LEVANT, Maine — Jaime Welliver last week brought her children to Treworgy Family Orchards in Levant to pick apples, pumpkins and run through the corn maze. The first thing the children, who range in age from 14 months to 11, wanted to do was ride the haywagon around the property.
Welliver, 33, of Belfast said after the ride that she was not concerned about a crash as she and the children sat on bales of hay on a railed flatbed trailer pulled by a tractor.
“I had absolutely no worries about my safety or my kids’ safety,” she said after the ride.
Concerns about the safety of hayrides, which are unregulated in Maine and the rest of the country, were raised when Cassidy Charette, 17, of Oakland died after a trailer she was riding on overturned Oct. 11, 2014. The driver of a Jeep towing the wagon lost control of the vehicle on a downhill section of the ride during a haunted hayride at Harvest Hill Farms’ Pumpkin Land on Route 26 in Mechanic Falls.
Story continues below advertisement.
Twenty-one other people, most of whom were teenagers, were hurt. Several were treated at local hospitals for serious injuries.
Nearly two years after Charette’s death, efforts to make sure there is some oversight of farm amusement rides in Maine have come to a halt. Six bills introduced in the Legislature last session resulted in the creation of a working group made up of stakeholders.
They concluded in a March report that the state does not have the resources to oversee a “significant program of registration and permitting [that] would be required if [state] oversight were to be undertaken.”
That still leaves the burden on consumers to seek out safety guidelines, readily available on the internet, and to question owners and operators of hayrides to ensure they are being followed.
Also in the aftermath of the accident:
— Criminal charges were filed against Pumpkin Land, the Jeep driver — who has been found not guilty — and the mechanic who serviced it. The business and mechanic are to be tried later this year.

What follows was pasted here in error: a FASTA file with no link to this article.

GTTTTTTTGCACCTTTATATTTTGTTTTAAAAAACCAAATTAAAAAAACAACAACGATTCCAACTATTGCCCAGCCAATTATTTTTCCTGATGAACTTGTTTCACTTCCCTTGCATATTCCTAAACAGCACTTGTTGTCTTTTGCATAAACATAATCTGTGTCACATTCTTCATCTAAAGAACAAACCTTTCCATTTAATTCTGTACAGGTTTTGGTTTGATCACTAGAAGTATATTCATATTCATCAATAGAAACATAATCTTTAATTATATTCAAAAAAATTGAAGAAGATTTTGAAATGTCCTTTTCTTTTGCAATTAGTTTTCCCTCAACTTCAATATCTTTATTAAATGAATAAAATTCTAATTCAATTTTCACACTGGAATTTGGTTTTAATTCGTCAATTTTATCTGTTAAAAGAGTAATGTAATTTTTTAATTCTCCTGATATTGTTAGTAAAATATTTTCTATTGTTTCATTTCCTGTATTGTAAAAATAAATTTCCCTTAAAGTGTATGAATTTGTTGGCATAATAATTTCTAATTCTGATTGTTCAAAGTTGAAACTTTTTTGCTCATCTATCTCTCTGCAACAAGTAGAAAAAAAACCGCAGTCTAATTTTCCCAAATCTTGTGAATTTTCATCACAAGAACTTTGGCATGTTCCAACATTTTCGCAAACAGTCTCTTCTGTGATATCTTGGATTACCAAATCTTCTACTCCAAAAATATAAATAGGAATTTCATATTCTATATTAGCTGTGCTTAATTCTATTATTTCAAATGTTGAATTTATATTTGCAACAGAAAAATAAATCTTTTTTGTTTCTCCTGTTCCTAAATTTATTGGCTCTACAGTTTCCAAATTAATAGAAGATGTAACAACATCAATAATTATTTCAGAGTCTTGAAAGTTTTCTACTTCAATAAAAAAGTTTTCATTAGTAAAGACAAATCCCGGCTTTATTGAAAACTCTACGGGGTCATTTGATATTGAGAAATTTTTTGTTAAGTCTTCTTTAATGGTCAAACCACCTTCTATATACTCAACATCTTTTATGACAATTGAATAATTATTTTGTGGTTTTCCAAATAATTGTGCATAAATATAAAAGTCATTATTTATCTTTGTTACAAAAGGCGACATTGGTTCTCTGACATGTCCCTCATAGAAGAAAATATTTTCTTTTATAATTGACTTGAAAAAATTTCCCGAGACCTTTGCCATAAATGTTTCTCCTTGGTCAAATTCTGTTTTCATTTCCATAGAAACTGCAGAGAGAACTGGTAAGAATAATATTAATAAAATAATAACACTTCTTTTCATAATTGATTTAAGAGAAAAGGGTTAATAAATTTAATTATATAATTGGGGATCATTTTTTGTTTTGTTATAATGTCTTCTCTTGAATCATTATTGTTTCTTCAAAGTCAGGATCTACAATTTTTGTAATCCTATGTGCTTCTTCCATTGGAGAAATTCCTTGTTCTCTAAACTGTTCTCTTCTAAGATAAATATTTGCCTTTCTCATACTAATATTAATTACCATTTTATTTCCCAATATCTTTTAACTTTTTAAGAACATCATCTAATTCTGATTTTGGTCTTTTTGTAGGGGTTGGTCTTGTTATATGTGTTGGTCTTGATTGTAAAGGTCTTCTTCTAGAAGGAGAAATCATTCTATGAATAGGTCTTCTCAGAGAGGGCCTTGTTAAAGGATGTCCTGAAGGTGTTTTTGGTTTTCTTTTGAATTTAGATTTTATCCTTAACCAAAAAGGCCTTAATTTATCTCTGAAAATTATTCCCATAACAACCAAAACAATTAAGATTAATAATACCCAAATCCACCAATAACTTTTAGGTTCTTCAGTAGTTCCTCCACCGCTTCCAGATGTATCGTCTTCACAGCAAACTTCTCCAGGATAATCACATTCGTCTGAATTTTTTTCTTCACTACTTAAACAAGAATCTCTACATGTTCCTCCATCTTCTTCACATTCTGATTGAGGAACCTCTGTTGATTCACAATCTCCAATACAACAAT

— The Charette family sued the farm’s owner, Peter J. Bolduc Jr., the driver and the mechanic, alleging the girl’s death was caused by negligence. A trial date has not been set.
The working group of stakeholders concluded that because “many of these tow vehicles are not used on public roads, there is no criteria for operational requirements other than the manufacturers’ recommendations and guidelines. Thus the state would be required to develop their own with no measureable engineering guidelines to go by.”
The group also could not definitively say how many farms or orchards in Maine offer hayrides, but it estimated there are between 250 and 400. Members concluded that it could offer recommendations for operators and the public.
A fact sheet for operators, created by the cooperative extension at Rutgers University in New Jersey, and a safety checklist prepared by the Rural Mutual Insurance Co. in Madison, Wisconsin, were posted on the Maine state government’s website for the first time last week.
“We saw and considered several lists, but these seemed the most substantive,” said Maine State Fire Marshal Joseph Thomas. “If I was a conscientious consumer, I could look through those lists, and if I went someplace and got on a ride, I could look at it and decide if it probably is safe or not.”